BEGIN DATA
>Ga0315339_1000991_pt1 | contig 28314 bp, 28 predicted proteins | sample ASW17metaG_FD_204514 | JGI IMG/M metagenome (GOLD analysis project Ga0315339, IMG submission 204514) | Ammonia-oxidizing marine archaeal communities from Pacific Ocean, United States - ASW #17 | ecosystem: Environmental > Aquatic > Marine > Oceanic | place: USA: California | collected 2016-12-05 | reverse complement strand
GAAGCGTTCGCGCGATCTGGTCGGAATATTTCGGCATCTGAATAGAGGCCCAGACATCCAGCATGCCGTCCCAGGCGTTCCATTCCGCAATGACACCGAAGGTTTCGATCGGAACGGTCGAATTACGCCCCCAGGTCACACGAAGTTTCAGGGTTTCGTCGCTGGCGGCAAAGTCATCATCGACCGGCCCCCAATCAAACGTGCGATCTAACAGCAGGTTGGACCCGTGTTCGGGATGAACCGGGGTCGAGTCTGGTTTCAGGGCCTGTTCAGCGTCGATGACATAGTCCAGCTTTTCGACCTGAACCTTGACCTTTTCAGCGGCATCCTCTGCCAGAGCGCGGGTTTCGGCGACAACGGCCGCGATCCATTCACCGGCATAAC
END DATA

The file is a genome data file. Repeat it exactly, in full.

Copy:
>Ga0315339_1000991_pt1 | contig 28314 bp, 28 predicted proteins | sample ASW17metaG_FD_204514 | JGI IMG/M metagenome (GOLD analysis project Ga0315339, IMG submission 204514) | Ammonia-oxidizing marine archaeal communities from Pacific Ocean, United States - ASW #17 | ecosystem: Environmental > Aquatic > Marine > Oceanic | place: USA: California | collected 2016-12-05 | reverse complement strand
GAAGCGTTCGCGCGATCTGGTCGGAATATTTCGGCATCTGAATAGAGGCCCAGACATCCAGCATGCCGTCCCAGGCGTTCCATTCCGCAATGACACCGAAGGTTTCGATCGGAACGGTCGAATTACGCCCCCAGGTCACACGAAGTTTCAGGGTTTCGTCGCTGGCGGCAAAGTCATCATCGACCGGCCCCCAATCAAACGTGCGATCTAACAGCAGGTTGGACCCGTGTTCGGGATGAACCGGGGTCGAGTCTGGTTTCAGGGCCTGTTCAGCGTCGATGACATAGTCCAGCTTTTCGACCTGAACCTTGACCTTTTCAGCGGCATCCTCTGCCAGAGCGCGGGTTTCGGCGACAACGGCCGCGATCCATTCACCGGCATAAC